Regular Lights Vs. Laser Lights

A standard incandescent light bulb
••• Image by, courtesy of Nicki Varkevisser

While regular lights and laser lights both share the characteristic of being a type of light, most of the similarity ends there. They are actually very different.


The typical incandescent light bulb produces a broad spectrum of light, meaning that it puts out the entire visible spectrum of light. This is why these bulbs appear to be white. Lasers put out a specific wavelength of visible light. This wavelength is what dictates a laser's color, as seen by the eye.


An incandescent bulb puts out light in every direction at the same time. This is why it lights entire rooms when on. Lasers emit light in a single, narrow beam, lighting only a small area.


A great percentage of the energy used by a standard light bulb is wasted as heat. Lasers are much more efficient because more of the energy used to create the light is focused in the beam. This is why some lasers can burn or even cut.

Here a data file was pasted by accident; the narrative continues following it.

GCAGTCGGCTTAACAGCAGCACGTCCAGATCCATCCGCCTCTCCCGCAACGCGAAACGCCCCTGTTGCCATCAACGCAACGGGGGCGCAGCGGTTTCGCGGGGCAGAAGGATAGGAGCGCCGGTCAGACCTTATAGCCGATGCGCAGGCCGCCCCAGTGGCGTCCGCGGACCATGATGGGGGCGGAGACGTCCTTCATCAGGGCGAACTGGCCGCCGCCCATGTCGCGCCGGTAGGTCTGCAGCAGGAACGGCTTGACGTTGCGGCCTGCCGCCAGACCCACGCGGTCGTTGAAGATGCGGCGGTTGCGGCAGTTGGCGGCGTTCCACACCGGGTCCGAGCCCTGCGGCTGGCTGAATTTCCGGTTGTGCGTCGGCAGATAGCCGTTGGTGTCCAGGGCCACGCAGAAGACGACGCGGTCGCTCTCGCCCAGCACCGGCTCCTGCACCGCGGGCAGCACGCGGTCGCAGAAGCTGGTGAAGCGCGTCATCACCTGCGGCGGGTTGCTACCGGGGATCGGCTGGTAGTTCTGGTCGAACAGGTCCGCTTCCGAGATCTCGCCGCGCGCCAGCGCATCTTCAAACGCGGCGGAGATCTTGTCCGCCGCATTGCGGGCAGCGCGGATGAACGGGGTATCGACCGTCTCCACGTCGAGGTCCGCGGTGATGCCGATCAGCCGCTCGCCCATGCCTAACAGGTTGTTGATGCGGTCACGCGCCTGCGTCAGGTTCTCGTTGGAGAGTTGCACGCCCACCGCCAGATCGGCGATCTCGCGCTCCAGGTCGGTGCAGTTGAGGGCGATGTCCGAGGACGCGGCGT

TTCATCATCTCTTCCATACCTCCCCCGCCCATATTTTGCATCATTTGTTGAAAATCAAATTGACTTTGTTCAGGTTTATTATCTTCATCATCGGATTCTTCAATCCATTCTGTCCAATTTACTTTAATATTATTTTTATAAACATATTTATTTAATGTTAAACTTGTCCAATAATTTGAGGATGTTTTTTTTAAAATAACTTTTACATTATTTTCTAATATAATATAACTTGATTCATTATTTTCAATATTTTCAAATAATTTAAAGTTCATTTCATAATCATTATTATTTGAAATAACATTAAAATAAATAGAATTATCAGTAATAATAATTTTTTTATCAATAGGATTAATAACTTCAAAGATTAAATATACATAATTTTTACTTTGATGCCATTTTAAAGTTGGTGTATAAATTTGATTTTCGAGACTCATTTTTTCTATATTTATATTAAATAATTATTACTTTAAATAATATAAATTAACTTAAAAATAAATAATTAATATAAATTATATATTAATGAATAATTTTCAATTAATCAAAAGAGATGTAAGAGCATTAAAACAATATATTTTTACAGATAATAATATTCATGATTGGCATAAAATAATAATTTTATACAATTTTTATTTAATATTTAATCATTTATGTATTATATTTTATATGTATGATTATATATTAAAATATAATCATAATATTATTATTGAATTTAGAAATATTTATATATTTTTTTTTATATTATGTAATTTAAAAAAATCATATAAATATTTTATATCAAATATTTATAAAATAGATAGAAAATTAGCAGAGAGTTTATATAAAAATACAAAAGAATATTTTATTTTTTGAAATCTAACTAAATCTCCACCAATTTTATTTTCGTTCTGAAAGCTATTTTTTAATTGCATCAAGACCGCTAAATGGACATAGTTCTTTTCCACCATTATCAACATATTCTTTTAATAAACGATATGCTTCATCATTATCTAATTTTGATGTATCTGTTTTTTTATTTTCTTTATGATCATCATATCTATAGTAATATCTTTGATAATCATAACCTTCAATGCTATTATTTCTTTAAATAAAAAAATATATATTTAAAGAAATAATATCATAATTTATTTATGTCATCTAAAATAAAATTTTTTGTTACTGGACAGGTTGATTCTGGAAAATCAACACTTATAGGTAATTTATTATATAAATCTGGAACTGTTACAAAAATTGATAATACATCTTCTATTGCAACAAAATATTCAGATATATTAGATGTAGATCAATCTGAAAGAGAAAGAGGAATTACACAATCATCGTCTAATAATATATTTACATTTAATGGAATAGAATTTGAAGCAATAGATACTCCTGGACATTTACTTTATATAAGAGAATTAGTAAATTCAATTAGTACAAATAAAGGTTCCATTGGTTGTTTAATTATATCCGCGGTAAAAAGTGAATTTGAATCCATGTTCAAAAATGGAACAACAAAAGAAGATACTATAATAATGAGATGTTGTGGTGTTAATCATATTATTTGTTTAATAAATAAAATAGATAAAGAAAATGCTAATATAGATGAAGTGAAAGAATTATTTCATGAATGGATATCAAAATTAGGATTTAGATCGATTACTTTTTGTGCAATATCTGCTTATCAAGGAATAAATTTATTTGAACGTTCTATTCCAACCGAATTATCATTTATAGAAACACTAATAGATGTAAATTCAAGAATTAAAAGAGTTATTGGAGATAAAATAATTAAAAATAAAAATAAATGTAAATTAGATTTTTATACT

Incandescent light is produced by simply running alternating current through an electrically resistant filament. As the filament gets hotter, it begins to glow, emitting visible light. Laser light is produced by electrically exciting atoms until they release energy in the form of a photon, which is what we see.


While there are incandescent bulbs with brightness levels capable of being painful to look at, few except the very brightest can cause permanent eye damage. The intensity of the light produced by a laser beam can permanently blind a person in seconds.

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